The one anecdote (among many) that I will share occurred three or four years ago during an afternoon commute home from work. While maintaining the posted speed limit of 60 km/h on a moderately busy four lane city street, the driver of a large sedan backed out of a parking lot, across both lanes directly into my path. With an estimated 50 metres to make a decision, I evaluated my options; oncoming traffic, curb, or an impromptu test of braking ability, the latter being the most rational. Now I’ve had my share of near misses, though the slow motion quality of these (very) few seconds is etched on my mind to this day. Quality brakes are never to be undervalued, and thankfully the binders on my old Speed ‘Cripple’ proved to be exemplary under these suddenly extreme conditions. Were it not for the larger serious context of this little episode, it would look like a beautifully choreographed bit of driving/riding. As the imbecile backed further into the opposite lanes, turning parallel to the curb, I arrived in the exact spot the car had occupied a millisecond before performing a beautiful though unintended “stoppie” in the process. As soon as my back tire replanted itself I looked to my left, desirous to see what blind stupidity looked like in person. Staring back wide-eyed through his open window little more than an arm’s length away, there he was, wife beside, kids in back, cell phone stuck to the imbecilic ear and look of surprise on the imbecilic face.

Though I resisted the initial reflexive urge to plant my boot in the car door, I just couldn’t let this go with the usual single finger wave I use when someone nearly kills me on the road. Right or wrong, and neither proud nor ashamed of it, I let loose a string of obscenities that would have made Andrew Dice Clay blush. As a father myself, I immediately felt a little remorseful exposing two innocent young children to such serious adult content, not to mention that foulest of foul words that all women seem to bristle at, yes you know the one… yes dear readers, it was both profane and poetic. And lest you judge, I ask you, what would you have done?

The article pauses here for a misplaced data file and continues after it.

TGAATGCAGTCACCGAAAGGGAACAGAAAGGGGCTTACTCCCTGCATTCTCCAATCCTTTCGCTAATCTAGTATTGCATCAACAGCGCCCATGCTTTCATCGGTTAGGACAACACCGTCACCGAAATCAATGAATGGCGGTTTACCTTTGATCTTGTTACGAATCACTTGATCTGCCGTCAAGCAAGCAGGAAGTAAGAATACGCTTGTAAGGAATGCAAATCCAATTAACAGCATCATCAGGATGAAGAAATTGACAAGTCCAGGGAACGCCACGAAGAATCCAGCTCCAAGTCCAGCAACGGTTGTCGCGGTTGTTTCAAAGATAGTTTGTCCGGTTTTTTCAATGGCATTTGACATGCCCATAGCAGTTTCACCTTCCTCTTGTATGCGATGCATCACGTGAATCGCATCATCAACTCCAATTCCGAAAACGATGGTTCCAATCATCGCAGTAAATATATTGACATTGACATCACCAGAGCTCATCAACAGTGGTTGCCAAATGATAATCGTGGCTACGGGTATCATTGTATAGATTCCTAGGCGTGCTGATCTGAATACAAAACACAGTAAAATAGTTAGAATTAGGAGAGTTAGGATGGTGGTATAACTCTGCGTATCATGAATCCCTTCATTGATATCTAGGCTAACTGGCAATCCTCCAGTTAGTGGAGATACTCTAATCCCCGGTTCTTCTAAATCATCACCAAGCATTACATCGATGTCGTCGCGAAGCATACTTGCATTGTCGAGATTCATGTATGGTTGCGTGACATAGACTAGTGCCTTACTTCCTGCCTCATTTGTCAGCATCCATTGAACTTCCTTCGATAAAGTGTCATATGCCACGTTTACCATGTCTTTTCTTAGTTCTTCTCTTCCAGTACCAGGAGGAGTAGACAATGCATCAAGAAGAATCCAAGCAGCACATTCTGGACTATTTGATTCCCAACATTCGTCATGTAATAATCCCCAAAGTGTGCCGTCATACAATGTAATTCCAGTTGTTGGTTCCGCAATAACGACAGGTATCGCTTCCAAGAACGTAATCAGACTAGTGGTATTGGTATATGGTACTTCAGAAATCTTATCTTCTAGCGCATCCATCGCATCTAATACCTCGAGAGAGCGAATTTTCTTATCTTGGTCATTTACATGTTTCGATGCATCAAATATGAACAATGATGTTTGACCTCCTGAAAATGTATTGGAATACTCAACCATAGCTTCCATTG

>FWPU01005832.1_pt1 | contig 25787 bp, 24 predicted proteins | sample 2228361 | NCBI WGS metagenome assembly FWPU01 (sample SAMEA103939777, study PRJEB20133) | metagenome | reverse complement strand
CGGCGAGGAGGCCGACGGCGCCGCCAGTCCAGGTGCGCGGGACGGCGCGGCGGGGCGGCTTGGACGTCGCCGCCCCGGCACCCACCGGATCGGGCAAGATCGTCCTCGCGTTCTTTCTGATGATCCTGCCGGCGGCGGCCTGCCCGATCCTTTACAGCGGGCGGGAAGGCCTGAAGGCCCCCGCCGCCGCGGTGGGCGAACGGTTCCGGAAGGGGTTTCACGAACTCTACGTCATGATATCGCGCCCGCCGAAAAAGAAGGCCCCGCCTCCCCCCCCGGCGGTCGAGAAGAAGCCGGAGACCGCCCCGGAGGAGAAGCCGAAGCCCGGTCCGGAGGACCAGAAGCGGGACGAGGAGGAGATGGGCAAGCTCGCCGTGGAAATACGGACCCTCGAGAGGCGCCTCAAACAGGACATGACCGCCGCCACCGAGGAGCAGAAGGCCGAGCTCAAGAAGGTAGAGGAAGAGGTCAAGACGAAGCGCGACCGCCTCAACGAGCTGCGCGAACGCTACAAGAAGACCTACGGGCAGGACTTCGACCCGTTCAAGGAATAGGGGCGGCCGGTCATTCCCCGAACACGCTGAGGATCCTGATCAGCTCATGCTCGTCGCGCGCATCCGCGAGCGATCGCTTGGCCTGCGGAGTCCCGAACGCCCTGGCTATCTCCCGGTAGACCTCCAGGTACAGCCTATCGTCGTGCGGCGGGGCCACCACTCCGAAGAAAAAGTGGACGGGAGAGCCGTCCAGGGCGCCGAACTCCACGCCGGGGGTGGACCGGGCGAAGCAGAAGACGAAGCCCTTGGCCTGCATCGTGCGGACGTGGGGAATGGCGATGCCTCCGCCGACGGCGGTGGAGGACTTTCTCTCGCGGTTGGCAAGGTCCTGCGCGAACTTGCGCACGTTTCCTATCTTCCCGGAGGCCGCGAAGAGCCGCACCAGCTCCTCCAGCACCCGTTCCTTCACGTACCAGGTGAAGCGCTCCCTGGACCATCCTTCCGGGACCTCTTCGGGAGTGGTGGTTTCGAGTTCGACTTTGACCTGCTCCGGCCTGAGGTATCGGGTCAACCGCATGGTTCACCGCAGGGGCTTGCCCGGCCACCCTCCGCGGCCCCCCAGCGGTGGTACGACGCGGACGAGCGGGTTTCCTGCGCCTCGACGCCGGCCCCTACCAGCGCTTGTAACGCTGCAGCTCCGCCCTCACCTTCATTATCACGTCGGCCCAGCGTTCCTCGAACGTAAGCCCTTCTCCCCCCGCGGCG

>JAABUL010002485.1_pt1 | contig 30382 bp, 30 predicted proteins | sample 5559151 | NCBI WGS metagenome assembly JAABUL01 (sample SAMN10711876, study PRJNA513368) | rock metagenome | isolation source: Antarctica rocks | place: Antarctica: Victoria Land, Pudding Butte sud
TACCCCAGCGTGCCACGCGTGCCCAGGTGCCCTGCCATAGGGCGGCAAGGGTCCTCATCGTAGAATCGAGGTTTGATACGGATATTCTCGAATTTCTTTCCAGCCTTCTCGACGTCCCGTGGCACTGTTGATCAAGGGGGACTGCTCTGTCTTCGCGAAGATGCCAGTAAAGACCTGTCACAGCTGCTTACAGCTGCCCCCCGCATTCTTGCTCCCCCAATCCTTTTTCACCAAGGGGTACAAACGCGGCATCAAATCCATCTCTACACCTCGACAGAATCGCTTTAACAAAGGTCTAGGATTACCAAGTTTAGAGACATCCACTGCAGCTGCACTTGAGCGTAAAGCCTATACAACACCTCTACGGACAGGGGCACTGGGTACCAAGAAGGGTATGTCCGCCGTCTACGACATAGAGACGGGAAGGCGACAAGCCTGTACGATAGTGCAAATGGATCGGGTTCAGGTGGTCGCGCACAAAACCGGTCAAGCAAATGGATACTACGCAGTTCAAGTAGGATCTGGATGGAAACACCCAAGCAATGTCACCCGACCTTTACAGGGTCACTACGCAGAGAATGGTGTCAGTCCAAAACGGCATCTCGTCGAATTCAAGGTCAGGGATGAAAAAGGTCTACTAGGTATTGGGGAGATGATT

This family, which incidentally looked very much like my own, will now have a very specific image come to mind when they hear the word “motorcyclist” (yeah I know, just addin’ to the mystique… you’re welcome). I make no apologies here and consider it simple cause and effect, cause if you’re a distracted driver it may have an effect on me as a motorcyclist.

Another incident last summer saw me watch with wonder, about to make a left in an intersection on an advanced green, when the person opposite drove straight through the red light. And yes, while talking on a cell phone. I was suddenly very much aware of my 12-year-old daughter sitting behind me.

Is this to be accepted as part of the risk of riding? I’ve never thought so. It will be difficult to enforce, and many will ignore it. There are also people who are unable to eat a cheeseburger and drive safely, but it can’t be made illegal. Make no mistake; I am not in support of the “nanny state” that Ontario often seems to be. That the provincial government determines when I can buy a six-pack maddens me to no end, and in this very column I have stated my opinion on the ridiculous notion of legislating helmets when tobogganing. But I have no doubt that this law will make a measurable difference to motorcyclists, and therefore I support it without question.

Of course, the unmistakable irony here is that many of us who ride are not without guilt ourselves. Approximately half the year we are relegated to cars, and most of us are not riding exclusively during the fairer weather. I expect I will draw fire for my view on this issue from strangers and friends alike. I have a close friend—a former writer for this very magazine—who talks on his cell phone, two-way, blackberry, whatever, most of the time he is behind the wheel. That he happens to otherwise be an excellent driver is incon-sequential. That some people may be better able to do this than others is virtually impossible to quantify, and therefore this law applies to all, exceptions yet to be determined.

In the meantime I applaud the decision, thank you. MMM

Editor’s note: In 2003, Newfound-land and Labrador banned cell phone use while driving, followed by Nova Scotia and Quebec. Manitoba and Prince Edward Island are considering introducing legislation against cell phones.